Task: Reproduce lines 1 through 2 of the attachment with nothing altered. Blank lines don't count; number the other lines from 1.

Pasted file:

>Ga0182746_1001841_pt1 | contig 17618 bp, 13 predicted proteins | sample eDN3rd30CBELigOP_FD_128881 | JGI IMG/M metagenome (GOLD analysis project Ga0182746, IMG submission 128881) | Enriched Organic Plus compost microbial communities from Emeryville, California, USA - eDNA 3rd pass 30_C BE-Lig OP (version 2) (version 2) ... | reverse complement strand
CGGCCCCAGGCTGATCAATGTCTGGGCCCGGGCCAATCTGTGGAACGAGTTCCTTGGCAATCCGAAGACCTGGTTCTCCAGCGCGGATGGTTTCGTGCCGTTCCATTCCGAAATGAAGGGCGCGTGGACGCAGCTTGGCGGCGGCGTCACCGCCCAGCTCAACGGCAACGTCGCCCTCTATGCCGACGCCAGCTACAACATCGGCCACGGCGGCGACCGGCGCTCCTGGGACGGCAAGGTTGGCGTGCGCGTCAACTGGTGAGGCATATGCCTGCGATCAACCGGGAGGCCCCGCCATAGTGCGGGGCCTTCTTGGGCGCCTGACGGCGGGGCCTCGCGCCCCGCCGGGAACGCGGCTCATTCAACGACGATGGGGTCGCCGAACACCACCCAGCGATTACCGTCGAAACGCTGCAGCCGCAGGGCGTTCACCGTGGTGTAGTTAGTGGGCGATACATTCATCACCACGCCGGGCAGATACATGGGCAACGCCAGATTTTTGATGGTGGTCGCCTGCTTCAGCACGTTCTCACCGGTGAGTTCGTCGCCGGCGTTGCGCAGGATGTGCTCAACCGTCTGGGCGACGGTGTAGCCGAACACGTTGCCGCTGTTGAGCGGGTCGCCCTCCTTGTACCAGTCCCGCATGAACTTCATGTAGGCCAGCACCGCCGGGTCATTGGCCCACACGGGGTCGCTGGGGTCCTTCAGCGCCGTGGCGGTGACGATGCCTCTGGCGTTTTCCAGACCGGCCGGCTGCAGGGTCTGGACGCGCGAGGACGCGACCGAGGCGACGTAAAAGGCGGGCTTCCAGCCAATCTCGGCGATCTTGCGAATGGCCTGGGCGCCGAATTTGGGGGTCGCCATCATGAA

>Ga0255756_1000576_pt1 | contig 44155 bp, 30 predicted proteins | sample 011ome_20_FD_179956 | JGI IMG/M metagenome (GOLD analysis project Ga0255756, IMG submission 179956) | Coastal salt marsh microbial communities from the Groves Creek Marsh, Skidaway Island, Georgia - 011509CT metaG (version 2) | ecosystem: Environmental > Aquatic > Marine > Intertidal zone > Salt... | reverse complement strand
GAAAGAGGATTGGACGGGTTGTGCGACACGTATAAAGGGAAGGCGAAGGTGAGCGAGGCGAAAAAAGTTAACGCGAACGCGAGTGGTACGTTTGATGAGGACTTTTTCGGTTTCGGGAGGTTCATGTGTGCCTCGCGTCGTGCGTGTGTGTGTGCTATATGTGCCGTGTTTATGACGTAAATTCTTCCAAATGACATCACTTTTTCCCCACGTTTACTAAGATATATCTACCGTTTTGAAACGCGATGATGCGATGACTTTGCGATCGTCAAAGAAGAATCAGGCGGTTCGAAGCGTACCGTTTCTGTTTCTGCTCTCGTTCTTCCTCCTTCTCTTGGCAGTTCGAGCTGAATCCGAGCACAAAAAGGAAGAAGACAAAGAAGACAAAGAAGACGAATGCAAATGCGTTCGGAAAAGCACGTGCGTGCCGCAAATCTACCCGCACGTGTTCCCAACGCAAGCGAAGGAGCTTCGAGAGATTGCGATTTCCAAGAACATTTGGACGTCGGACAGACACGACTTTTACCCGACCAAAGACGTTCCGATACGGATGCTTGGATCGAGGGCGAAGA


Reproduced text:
>Ga0182746_1001841_pt1 | contig 17618 bp, 13 predicted proteins | sample eDN3rd30CBELigOP_FD_128881 | JGI IMG/M metagenome (GOLD analysis project Ga0182746, IMG submission 128881) | Enriched Organic Plus compost microbial communities from Emeryville, California, USA - eDNA 3rd pass 30_C BE-Lig OP (version 2) (version 2) ... | reverse complement strand
CGGCCCCAGGCTGATCAATGTCTGGGCCCGGGCCAATCTGTGGAACGAGTTCCTTGGCAATCCGAAGACCTGGTTCTCCAGCGCGGATGGTTTCGTGCCGTTCCATTCCGAAATGAAGGGCGCGTGGACGCAGCTTGGCGGCGGCGTCACCGCCCAGCTCAACGGCAACGTCGCCCTCTATGCCGACGCCAGCTACAACATCGGCCACGGCGGCGACCGGCGCTCCTGGGACGGCAAGGTTGGCGTGCGCGTCAACTGGTGAGGCATATGCCTGCGATCAACCGGGAGGCCCCGCCATAGTGCGGGGCCTTCTTGGGCGCCTGACGGCGGGGCCTCGCGCCCCGCCGGGAACGCGGCTCATTCAACGACGATGGGGTCGCCGAACACCACCCAGCGATTACCGTCGAAACGCTGCAGCCGCAGGGCGTTCACCGTGGTGTAGTTAGTGGGCGATACATTCATCACCACGCCGGGCAGATACATGGGCAACGCCAGATTTTTGATGGTGGTCGCCTGCTTCAGCACGTTCTCACCGGTGAGTTCGTCGCCGGCGTTGCGCAGGATGTGCTCAACCGTCTGGGCGACGGTGTAGCCGAACACGTTGCCGCTGTTGAGCGGGTCGCCCTCCTTGTACCAGTCCCGCATGAACTTCATGTAGGCCAGCACCGCCGGGTCATTGGCCCACACGGGGTCGCTGGGGTCCTTCAGCGCCGTGGCGGTGACGATGCCTCTGGCGTTTTCCAGACCGGCCGGCTGCAGGGTCTGGACGCGCGAGGACGCGACCGAGGCGACGTAAAAGGCGGGCTTCCAGCCAATCTCGGCGATCTTGCGAATGGCCTGGGCGCCGAATTTGGGGGTCGCCATCATGAA